Another affair had far more lasting consequences for Wilde. In 1891, he became a friend and lover of Lord Alfred Douglas, a young man 16 years his junior and known as ‘Bosie’. Unlike Wilde, who managed to keep his homosexuality mostly hidden – except for themes within his work – Douglas was far less discreet and frittered away large amounts of money on young men. Douglas was the son of a Scottish peer, the Marquess of Queensberry, who strongly disapproved both of Bosie’s lifestyle and of his relationship with Wilde.
In 1895, Queensberry visited Wilde’s favourite London club, the Albemarle. In order to provoke Wilde, he left his calling card, which said: “For Oscar Wilde, posing as a somdomite [sic].” Queensberry was publicly accusing Wilde of homosexuality –a serious charge. Leaving aside the prevailing attitudes of the era, homosexual acts between men in public or private were illegal, and until 1861, could have been punishable by death.
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Acting against the advice of his friends who believed a court case would ruin him, Wilde brought a libel lawsuit against Queensberry. Wilde assured his lawyer that the allegations of homosexuality against him were untrue, and Douglas, who had a difficult relationship with his father, was confident Wilde would win. This confidence was misplaced. Queensberry’s lawyers painted Wilde as a predator and said they could produce several male prostitutes who would testify that Wilde had paid them for sex.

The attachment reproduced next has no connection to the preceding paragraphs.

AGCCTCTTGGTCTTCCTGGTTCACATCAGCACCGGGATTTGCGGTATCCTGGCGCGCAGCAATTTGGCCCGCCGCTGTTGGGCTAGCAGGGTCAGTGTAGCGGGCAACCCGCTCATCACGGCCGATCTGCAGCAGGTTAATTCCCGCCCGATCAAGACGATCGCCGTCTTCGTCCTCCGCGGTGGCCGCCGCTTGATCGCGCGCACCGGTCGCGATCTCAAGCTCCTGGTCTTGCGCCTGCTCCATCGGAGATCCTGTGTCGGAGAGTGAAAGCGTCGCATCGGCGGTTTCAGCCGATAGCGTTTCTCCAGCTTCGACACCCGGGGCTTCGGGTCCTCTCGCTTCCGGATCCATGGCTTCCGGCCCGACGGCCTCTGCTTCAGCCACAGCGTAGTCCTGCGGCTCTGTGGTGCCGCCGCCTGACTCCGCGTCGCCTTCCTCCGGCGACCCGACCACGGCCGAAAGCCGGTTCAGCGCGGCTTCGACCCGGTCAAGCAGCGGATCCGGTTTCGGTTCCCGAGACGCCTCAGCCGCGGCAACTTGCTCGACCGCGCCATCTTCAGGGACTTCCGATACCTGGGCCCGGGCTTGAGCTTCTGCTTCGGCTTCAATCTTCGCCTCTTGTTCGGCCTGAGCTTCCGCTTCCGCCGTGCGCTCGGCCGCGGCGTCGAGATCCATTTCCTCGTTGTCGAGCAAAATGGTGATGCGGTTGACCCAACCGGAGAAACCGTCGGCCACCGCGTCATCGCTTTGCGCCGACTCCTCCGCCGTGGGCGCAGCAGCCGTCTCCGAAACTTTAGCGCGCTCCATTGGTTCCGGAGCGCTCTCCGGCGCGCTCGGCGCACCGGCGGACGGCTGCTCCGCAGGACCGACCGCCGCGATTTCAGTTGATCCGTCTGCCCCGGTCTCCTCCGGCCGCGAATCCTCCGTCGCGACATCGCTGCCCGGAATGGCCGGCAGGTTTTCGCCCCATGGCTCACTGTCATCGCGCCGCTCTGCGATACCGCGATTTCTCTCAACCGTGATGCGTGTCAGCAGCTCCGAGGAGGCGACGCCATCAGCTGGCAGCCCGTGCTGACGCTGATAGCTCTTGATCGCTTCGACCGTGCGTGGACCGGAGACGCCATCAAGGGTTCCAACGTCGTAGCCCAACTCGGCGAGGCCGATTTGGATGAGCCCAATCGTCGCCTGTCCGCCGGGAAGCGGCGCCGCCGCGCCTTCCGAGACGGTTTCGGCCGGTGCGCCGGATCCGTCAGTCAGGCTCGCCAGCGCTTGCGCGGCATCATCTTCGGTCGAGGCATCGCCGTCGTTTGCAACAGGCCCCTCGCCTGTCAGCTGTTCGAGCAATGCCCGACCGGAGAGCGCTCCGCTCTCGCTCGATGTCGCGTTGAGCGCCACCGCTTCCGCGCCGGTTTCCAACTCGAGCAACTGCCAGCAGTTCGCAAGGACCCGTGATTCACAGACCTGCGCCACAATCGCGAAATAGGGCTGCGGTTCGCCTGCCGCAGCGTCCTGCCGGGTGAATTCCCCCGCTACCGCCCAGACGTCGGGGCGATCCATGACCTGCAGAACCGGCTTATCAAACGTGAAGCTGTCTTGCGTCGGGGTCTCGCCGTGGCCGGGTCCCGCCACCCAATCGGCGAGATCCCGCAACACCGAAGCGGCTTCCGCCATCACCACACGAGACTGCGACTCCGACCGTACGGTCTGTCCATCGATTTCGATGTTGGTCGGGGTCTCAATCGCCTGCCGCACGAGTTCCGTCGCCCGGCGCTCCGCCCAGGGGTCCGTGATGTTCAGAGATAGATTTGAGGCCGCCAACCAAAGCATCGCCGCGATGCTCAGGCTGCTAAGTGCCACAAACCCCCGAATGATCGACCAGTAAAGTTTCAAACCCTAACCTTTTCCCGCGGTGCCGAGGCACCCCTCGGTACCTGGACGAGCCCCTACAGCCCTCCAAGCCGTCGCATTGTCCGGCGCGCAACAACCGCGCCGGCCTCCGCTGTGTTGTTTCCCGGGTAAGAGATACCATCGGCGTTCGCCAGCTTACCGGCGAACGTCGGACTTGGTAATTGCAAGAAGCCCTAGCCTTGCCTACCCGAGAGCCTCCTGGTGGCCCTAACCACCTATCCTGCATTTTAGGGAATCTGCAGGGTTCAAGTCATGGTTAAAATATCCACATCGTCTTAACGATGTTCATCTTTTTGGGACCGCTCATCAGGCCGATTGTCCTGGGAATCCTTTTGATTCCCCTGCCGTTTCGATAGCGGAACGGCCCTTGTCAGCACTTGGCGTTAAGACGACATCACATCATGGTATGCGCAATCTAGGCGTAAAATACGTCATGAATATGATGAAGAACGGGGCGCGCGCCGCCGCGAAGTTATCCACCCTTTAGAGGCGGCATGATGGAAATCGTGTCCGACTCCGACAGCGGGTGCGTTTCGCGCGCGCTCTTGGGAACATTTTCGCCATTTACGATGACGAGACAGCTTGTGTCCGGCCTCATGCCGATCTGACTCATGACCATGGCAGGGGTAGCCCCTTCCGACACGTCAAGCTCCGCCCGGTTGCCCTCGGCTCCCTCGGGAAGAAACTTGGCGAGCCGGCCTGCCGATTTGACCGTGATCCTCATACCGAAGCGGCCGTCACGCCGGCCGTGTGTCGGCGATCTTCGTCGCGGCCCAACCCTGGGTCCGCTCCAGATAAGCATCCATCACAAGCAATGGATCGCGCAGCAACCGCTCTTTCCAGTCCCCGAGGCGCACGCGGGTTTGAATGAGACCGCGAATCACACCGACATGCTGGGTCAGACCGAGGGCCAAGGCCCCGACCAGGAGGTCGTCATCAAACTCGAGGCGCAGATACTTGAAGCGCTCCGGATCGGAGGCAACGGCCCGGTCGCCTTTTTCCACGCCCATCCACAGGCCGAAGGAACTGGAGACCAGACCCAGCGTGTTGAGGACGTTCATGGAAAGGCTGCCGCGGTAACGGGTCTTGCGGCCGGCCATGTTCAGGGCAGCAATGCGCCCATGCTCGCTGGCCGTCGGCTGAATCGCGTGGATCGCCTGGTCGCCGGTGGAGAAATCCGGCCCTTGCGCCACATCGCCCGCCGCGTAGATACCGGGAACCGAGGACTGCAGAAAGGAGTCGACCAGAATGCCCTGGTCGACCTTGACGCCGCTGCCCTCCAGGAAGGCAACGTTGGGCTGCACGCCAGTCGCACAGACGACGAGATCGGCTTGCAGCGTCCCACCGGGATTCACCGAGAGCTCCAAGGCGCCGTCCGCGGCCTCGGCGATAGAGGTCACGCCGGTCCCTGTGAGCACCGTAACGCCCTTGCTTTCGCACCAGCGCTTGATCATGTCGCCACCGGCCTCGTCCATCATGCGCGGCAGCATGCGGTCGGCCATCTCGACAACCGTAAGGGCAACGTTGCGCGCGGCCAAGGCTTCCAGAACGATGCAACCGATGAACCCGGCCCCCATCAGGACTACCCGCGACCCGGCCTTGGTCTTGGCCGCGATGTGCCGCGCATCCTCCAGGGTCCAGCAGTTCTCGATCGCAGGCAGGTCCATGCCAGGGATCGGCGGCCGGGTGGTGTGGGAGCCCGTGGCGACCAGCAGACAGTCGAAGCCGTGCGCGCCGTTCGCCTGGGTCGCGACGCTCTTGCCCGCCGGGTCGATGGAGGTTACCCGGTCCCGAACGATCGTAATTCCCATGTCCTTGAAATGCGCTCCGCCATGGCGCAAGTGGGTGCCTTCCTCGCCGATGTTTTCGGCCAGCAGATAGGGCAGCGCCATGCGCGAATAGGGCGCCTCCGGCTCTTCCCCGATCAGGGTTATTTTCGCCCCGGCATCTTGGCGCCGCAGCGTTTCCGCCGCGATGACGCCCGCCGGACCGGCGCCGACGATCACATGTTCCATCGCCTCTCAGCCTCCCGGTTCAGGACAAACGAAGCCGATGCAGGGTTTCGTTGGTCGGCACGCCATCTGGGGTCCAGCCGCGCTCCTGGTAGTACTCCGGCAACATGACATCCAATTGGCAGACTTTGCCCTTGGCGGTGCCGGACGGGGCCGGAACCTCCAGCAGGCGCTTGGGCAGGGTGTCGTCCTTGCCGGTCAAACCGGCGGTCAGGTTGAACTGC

The judge described Wilde’s punishment as ‘totally inadequate’ given the seriousness of his ‘crime’
Queensberry won the case, which ultimately bankrupted Wilde because he became liable for Queensberry’s expenses. Douglas fled to Europe, but Wilde stayed in Britain. A warrant was issued for his arrest. In April 1895, a first trial for ‘gross indecency’ saw the jury unable to come to a verdict. Following a retrial with a less lenient judge, Wilde was found guilty. Onlookers shouted “shame” at him while he was taken down. On 25 May he was sentenced to two years’ imprisonment with hard labour – the maximum sentence that could be given. ‘Gross indecency’ was used to prosecute homosexual acts when sodomy could not be conclusively proven. The judge described his punishment as “totally inadequate” given the seriousness of his “crime”. The damage to Wilde’s reputation, at least in his own lifetime, was irreparable.